[0033] Other mixing mechanisms could be employed including, for example, vibration augmentation, auger driven mixing, and piston driven mixing. In some embodiments various mixing parameters can be varied to account for different mixture compositions or viscosities, including, for example, rotation speed, auger blade size, auger size in relation to the volume of the chamber, and applied torque. In particular embodiments, mixing parameters can be controlled via a microprocessor and controller so that the parameters can be adjusted for various recipes.
[0034] FIG. 5 illustrates schematically a 3D dispenser 500 according to an embodiment of the invention comprising a positive displacement pump 501, a nozzle 502, and a heated bed 503 on which the food paste is deposited. In some embodiments, dispenser 500 will deposit the raw food paste onto a stage or bed that has been heated to a desired temperature, such as, for example, 130°C to 220°C. The food paste can be laid down layer by layer 504a, 504b, 504c at precisely controlled locations as specified in the recipe being followed. In the embodiment of FIG. 1, the heated stage or bed 503 is the base of a stand-alone 3D printer that has been integrated with the other subsystems or modules of the 3D printed food system. The printer base is capable of movement in the X, Y, and Z directions under control of an independent microcontroller. The 3D printer can be programmed to position the print platform and control the dispensing mechanisms as required for each individual recipe. The programmed instructions can specify how the deposited food products will be layers and can also include additional programming to automate and synchronize the dispensing, mixing, and printing processes.
[0035] In some embodiments, the print heads will have a low waste volume, precise volume control over a wide viscosity range, and be easy to clean. One example of high accuracy dosing technology is the Netzsch NEMO dosing pump, which has dosing accuracies of + 1% volumetric, enabling high- precision nutrient printing for optimized personal nutrition. In some embodiments, a single 3D printer print head and nozzle can be employed to dispense the food mixture, while in other embodiments one or more microjets (similar to an inkjet printer jet) can be employed, either separately or in conjunction with the 3D printer print head and nozzle. In other embodiments, dispenser 500 could also include one or more additional nozzles, either additional nozzle suitable of the 3D deposition process that could be used to speed up the application process or spray nozzles such as inkjet-type nozzles that can be used to apply liquid micronutrients, flavors, or even scents separate from the 3D deposition of the mixed components from the mixing chamber.
[0036] In some embodiments, deposited food begins cooking as soon as it is deposited onto the heated bed. In the embodiment of FIG. 1, once all of the food paste has been deposited (and thus all X and Y stage/bed movements have been completed) the Z stage of the 3D printer stage can retract and an automatic cover 506 can slide into place creating an enclosed heated chamber. Kapton heaters 507 embedded within the bed and the enclosure walls can provide a functional oven. In some embodiments, microwave, infrared heating, or an infrared laser could also be used for final cooking.
[0037] Once the food preparation process has been completed, a cleaning module 600 as shown in FIG. 6 can be used to sterilizes and clean transport lines, the mixing chamber 401, and the dispenser 500 to maintain sanitary conditions. The cleaning subsystem will consist of an automated pump 603 and steam generator 604 to flush the transport lines, mixing chamber and print head with steam/water. Steam/water collector 606 recovers the used water and added surfactant and uses nanofiltration to remove contaminants so that the water can be re-used. Such filtration systems are commercially used to remove solid impurities down to the size of viruses from water streams.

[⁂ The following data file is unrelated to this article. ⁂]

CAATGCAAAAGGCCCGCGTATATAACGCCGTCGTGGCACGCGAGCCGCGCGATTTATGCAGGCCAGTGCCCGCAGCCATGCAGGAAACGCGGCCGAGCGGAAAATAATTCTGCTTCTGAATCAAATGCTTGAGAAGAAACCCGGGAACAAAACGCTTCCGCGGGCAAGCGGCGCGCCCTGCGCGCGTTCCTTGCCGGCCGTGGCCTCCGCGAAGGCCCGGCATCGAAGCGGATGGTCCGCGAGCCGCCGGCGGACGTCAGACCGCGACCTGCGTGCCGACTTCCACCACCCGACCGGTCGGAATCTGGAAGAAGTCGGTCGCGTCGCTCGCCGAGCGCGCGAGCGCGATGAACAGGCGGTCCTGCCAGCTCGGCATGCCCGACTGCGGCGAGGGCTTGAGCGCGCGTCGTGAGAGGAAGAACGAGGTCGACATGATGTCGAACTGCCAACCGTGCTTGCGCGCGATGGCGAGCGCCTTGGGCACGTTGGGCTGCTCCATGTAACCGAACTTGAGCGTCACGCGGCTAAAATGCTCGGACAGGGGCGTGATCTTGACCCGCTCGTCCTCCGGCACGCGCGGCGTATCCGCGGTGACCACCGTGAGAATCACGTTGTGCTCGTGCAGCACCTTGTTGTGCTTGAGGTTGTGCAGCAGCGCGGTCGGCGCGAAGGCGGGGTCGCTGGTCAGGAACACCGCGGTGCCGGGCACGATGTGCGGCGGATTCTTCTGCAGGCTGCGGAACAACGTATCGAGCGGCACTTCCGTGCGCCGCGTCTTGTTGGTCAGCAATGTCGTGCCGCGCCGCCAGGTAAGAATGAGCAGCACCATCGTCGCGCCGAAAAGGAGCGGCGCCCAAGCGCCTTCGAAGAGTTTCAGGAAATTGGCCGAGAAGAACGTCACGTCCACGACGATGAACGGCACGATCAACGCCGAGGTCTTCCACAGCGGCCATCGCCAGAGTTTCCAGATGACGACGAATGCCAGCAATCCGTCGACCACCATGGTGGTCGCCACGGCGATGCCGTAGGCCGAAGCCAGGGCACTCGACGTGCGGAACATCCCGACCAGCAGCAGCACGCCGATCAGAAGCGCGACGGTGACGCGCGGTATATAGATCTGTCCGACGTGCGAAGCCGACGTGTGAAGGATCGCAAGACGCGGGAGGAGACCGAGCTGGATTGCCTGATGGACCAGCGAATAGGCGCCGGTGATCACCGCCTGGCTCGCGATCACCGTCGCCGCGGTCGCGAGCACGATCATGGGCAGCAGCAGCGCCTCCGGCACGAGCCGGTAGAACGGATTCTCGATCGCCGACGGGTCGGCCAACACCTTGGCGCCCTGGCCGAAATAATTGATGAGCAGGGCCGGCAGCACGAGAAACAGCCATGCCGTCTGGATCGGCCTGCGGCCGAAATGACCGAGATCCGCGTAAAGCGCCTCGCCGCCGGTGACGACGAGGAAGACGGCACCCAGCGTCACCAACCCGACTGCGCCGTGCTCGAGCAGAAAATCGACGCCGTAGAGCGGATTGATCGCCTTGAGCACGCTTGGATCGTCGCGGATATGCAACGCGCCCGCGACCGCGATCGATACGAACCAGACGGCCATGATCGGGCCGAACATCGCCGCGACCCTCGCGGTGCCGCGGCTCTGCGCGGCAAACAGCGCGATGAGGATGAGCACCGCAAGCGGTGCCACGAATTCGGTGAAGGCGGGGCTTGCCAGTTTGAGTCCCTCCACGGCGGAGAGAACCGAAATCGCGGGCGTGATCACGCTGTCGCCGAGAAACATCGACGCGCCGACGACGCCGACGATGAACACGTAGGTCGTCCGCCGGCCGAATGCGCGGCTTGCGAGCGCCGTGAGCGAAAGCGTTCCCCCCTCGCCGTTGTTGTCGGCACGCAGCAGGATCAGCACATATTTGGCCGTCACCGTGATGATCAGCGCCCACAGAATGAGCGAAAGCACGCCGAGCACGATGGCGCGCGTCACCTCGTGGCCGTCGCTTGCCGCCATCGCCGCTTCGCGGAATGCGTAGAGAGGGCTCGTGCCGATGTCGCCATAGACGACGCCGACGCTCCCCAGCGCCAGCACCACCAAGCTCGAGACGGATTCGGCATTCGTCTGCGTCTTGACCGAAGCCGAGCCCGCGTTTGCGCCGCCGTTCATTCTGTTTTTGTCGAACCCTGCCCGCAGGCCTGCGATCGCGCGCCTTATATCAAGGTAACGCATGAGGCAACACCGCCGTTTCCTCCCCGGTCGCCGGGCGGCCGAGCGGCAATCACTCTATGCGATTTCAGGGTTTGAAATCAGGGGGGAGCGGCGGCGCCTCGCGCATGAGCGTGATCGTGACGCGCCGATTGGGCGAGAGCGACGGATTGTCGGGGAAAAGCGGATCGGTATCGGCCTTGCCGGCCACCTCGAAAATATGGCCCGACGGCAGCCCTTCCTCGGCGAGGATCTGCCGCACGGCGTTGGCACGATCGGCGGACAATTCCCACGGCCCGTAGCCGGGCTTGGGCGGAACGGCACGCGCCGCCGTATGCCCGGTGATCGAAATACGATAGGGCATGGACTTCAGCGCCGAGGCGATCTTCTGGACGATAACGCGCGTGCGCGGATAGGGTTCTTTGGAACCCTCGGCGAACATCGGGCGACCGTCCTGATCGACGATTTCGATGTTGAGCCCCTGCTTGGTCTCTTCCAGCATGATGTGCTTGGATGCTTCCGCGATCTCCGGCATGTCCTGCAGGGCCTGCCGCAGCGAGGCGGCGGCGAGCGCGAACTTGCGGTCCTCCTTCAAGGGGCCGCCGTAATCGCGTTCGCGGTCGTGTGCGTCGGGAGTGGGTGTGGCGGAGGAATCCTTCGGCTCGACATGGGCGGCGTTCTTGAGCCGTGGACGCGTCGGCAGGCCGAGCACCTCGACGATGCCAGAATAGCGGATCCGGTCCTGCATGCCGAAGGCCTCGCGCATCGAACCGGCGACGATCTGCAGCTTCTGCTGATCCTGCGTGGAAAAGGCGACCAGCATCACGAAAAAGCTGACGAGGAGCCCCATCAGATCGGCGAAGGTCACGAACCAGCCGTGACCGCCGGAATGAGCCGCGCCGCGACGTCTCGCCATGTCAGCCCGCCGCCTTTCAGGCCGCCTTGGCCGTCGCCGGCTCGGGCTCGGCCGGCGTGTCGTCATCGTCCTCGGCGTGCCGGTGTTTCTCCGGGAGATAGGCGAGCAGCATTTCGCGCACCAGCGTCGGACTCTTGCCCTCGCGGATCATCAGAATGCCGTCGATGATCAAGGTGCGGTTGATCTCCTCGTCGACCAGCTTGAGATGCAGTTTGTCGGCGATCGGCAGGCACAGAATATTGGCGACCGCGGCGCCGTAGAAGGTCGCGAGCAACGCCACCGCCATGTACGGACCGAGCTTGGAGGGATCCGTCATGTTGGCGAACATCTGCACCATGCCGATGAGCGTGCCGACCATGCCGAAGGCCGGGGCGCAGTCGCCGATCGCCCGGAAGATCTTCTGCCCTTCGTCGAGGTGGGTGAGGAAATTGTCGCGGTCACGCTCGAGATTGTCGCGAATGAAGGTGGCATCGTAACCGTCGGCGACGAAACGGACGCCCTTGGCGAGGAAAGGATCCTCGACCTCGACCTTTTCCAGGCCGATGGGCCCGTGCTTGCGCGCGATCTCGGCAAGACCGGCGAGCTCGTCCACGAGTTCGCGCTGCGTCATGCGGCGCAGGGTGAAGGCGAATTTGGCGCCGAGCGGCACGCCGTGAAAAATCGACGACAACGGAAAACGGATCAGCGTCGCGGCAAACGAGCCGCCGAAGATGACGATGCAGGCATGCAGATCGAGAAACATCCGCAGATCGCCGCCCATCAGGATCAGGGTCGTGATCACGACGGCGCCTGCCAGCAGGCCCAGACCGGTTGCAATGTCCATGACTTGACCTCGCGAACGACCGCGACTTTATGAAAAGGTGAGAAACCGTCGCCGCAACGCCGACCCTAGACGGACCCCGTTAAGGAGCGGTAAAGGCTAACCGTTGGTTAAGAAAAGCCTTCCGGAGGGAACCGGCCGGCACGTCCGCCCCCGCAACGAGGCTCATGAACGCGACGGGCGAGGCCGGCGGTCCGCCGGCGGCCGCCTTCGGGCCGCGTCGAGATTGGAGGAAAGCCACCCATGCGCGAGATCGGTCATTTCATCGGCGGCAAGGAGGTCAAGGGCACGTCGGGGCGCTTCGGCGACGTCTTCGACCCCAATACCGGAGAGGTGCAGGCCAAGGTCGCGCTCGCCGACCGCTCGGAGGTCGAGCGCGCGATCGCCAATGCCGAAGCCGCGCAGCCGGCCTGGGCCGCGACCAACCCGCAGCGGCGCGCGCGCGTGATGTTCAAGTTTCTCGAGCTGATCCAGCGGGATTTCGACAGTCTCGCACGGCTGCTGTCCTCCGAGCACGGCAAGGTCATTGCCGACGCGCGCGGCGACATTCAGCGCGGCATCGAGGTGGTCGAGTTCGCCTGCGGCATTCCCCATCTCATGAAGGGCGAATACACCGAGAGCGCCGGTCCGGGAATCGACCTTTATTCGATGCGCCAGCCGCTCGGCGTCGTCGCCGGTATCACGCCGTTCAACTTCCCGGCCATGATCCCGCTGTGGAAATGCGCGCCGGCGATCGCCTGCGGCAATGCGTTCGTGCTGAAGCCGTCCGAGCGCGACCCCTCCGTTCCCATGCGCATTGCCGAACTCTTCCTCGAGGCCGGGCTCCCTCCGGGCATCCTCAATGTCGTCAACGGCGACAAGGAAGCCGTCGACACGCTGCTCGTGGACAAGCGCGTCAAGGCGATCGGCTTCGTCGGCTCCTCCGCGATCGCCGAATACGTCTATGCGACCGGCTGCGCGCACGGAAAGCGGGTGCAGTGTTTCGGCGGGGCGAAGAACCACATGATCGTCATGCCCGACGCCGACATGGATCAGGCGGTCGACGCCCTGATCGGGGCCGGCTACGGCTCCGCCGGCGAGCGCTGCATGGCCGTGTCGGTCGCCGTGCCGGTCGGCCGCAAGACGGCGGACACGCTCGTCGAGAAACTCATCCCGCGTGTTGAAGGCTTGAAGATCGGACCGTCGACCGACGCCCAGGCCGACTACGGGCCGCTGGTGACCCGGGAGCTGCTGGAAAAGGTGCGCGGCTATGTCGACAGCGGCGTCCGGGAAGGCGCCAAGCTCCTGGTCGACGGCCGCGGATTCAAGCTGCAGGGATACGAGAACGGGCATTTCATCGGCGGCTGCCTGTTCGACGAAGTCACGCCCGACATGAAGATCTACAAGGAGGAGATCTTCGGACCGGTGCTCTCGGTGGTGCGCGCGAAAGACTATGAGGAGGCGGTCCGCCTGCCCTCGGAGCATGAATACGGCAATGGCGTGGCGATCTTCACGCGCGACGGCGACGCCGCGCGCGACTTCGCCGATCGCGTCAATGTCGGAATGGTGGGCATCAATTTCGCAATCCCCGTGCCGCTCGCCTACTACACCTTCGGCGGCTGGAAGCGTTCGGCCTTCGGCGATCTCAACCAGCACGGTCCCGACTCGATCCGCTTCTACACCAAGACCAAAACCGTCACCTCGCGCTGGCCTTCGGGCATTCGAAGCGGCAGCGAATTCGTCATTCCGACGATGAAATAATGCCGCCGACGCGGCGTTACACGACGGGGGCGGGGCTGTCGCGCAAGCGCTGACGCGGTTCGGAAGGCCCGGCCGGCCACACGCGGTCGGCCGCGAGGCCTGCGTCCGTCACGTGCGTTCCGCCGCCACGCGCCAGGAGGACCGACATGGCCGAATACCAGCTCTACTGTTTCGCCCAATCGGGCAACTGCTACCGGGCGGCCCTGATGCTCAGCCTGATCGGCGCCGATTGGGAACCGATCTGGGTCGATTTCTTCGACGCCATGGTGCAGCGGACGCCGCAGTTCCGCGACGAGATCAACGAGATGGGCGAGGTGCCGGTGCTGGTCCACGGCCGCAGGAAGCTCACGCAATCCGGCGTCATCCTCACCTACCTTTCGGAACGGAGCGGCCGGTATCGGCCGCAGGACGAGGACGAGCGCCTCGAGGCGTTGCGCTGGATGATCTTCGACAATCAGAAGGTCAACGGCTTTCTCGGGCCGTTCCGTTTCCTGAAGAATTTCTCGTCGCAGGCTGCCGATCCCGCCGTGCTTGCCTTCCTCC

[0038] In some embodiments, the food dispensing, mixing, and deposition process will need to be repeated several times for different portions of a prepared food, with the system cleaning module operating between each separate food type. For example, the system might prepare and deposit a layer of a first food type, followed by a cleaning cycle, prepare and deposit a layer of a second food type, followed by another cleaning cycle, then prepare and deposit another layer of the first food type. In other embodiments, multiple mixing chambers and dispensers may be used to accelerate meal preparation so that some of the subsystems or modules can work in parallel. For example, several powder dispensers and mixing chambers can operate work at the same time to create the desired base and toppings for an assembled dish or meal. [0039] FIG. 7 illustrates schematically another embodiment of a 3D printed food system 700 in which the transfer, mixing, and deposition of stored food content is accomplished using pneumatics and a supply of a compressed gas, such as nitrogen or argon. Compressed gas is stored, for example, in a pressurized tank 702 which is connected to nutrient storage cartridges
704 via pressure regulators 705 controlled by a separate microcontroller. A pressure regulator
705 can be used to allow pressurized gas to flow into the storage cartridges 704 where the contents can be forced out by a pneumatic piston or other similar means. The gas then forces the nutrient components into the mixing chamber 707, as controlled by actuator valves 706. Once in the mixing chamber, the nutrient components, along with sufficient water or oil to create a paste of a desired viscosity, and be mixed, for example, by pneumatically operated pistons. The mixture is then transferred to a nozzle and/or spray valves 708 for deposition onto the heated bed. A pneumatically operated system requires a separate compressed gas source, but has the advantage of avoiding any contact between the nutrient components or mixture and any augers or pumps, thus greatly minimizing clean-up between depositions of different food mixtures or when the process is completed.